12 new PhD fellowships in psychotraumatology

November 2015, Spanish ERU child friendly space, Samos. Spanish PS Delegate María De Laiglesia Noriega and PS Centre TA Louise Vinther-Larsen in child friendly space. The children are in the camp after having crossed the Mediterranean by boat.

In January 2016 12 PhD fellows join “The COllaborative Network for Training and EXcellence in psychoTraumatology (CONTEXT)”. They will spend three years doing research within the areas of

  • EU-based asylum seekers and refugees;
  • Emergency-service personnel and humanitarian first-responders; and
  • Survivors and perpetrators of childhood- and gender-based violence

The goal of CONTEXT is to conduct high quality, innovative research, build capacity and expertise, and foster innovative practice in the area of global psychotraumatology.

CONTEXT is an international, interdisciplinary collaboration between nine European partner organisations spanning the academic, non-governmental, voluntary, and public sectors.

The PS Centre will host two PhD fellows from Trinity College, who will be working in two of the Centre’s core fields: “Effectiveness of the WHO’s low-intensity psychosocial interventions for refugees” and “Managerial practices to ensure the well-being of humanitarian volunteers in post-conflict situations”.

“CONTEXT is a unique opportunity for the PS Centre and by extension the Red Cross Red Crescent Movement. There is a great need for evidence of what doesn’t work, and – more importantly – what does work.  In the CONTEXT project two talented young researchers will work intensively on two of the PS Centre’s core priorities while being under the excellent academic guidance of senior researchers at Trinity College in Dublin.

With low-intensity psychological interventions we can shift specific, well-defined tasks from mental health professionals to trained volunteers in situations where there is not sufficient access to mental health care. This will improve the quality of service, but we also need to be sure of what works. After the project we will have more evidence about providing low-intensity psychological interventions to refugees.

We will also know more about how the organisational structures influence the mental health and psychosocial well-being of staff and volunteers in post-conflict situations. This is important knowledge, which can guide National Societies in taking the best possible care of their staff and volunteers” says Nana Wiedemann, Head of the PS Centre.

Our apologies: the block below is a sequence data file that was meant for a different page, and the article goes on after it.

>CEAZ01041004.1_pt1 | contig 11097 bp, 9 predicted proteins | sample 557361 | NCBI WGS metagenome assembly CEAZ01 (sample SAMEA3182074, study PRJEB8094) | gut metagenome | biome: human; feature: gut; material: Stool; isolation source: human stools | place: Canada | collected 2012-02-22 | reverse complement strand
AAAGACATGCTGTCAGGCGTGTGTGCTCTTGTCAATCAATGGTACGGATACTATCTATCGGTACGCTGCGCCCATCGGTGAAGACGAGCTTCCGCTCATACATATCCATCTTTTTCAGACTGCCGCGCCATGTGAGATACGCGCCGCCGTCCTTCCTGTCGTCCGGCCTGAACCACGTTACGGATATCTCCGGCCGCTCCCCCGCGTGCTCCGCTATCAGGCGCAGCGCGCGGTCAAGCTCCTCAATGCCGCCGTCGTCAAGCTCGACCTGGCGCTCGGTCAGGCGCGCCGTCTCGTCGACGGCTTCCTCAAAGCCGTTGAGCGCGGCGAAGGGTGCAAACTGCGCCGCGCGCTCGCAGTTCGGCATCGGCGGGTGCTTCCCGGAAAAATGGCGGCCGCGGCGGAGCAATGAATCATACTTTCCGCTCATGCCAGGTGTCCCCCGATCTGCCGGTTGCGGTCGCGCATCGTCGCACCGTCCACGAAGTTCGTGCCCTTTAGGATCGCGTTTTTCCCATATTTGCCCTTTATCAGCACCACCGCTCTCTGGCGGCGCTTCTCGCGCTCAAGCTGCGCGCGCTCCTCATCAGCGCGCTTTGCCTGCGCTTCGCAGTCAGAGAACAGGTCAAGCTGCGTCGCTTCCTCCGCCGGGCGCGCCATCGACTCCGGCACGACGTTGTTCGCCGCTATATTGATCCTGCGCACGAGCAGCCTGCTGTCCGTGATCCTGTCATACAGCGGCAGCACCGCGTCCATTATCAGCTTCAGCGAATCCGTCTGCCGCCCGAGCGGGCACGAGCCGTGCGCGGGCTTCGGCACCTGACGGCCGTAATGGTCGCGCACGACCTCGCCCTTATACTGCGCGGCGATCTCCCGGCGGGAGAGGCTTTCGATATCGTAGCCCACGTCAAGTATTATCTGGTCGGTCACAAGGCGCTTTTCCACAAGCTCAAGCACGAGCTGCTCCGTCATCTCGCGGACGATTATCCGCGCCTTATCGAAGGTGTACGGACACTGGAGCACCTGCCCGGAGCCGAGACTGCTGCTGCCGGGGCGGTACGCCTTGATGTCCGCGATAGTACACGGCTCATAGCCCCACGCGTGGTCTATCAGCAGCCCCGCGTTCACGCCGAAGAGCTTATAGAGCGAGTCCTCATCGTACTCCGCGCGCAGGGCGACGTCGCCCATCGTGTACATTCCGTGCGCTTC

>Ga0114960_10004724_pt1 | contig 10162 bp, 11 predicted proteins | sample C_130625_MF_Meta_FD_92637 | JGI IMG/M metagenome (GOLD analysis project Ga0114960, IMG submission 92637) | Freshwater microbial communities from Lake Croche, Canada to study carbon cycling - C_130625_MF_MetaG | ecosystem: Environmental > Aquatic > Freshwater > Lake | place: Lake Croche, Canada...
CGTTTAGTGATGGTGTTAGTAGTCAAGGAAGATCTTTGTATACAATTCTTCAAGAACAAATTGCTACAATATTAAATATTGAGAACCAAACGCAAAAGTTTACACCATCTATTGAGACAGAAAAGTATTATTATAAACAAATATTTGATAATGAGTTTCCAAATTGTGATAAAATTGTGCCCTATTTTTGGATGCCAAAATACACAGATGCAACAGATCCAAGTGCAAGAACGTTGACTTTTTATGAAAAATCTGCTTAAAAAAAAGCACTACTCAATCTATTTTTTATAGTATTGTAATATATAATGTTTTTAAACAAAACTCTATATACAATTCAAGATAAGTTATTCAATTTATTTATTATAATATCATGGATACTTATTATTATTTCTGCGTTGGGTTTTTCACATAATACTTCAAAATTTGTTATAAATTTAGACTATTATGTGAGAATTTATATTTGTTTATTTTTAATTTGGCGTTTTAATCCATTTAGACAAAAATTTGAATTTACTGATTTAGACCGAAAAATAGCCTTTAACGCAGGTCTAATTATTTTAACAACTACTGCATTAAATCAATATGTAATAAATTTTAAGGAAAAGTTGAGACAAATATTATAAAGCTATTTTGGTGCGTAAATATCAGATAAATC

CONTEXT fellows will receive a unique PhD training experience, working across populations not accessible in any other doctoral training programme. Each research project has been designed to address current and emergent skill and professional deficiencies, essential for curbing the adverse social consequences of trauma-related psychological distress. Fellows will graduate with an advanced knowledge of how to translate psychotraumatology research into practice, thereby contributing to mitigating the impact of psychotrauma in the EU.

Effectiveness of the WHO’s low-intensity psychosocial interventions for refugees

Early trials show promising results for the use of low-intensity psychological interventions. The effectiveness of low-intensity psychological interventions in preventing psychological distress among refugees however, has yet to be systematically examined. Research Project 1 will build on the PS Centre’s need to progress the World Health Organization’s low-intensity psychological interventions for use with refugee populations.

The fellow will contribute to determining the efficacy of ‘task-shifting’ as a low-cost, WHO-endorsed intervention, to mid-level cadres as an innovative solution for the human capital shortage for refugee response in the EU and within the International Federation of the Red Cross and Red Crescent National Societies.

Managerial practices to ensure the wellbeing of humanitarian volunteers in post-conflict situations

Volunteers in humanitarian crises often encounter the same losses and grief as individuals to whom they are providing aid, with 30% of aid workers reporting symptoms of PTSD. The field of humanitarian work psychology has highlighted the importance of organisational factors in the response to psychotrauma. Despite large investments in psychosocial support for victims, little attention is given to protecting the mental health of humanitarian response staff and volunteers.

The objective of the project is to investigate the mechanisms by which existing International Federation of Red Cross and Red Crescent (IFRC) National Societies organisational factors (i.e. supervision, training) impact on the psychological wellbeing of humanitarian volunteers in post-conflict settings.

The fellow will conduct a realist review of psychosocial interventions for aid workers in post-conflict settings and conduct a multi-site case study realist evaluation of psychosocial interventions for humanitarian volunteers.

Findings from Research Project 5 will be used to increase the utilisation of mental health and psychosocial support structures within the IFRC National Societies and to develop better policies and guidelines for Good Practice for volunteer care in emergency responses (i.e. ANTARES Guidelines).

How to apply

Please go to the CONTEXT website for more information about application, renumeration and other practicalities.

The deadline for application is 21 November 2016 and the fellowship starts on 1 January 2017

http://www.psychotraumanetwork.com/apply/

CONTEXT has received funding from the European Union’s Horizon 2020 research and innovation programme, under the Marie Skłodowska-Curie grant agreement No 722523.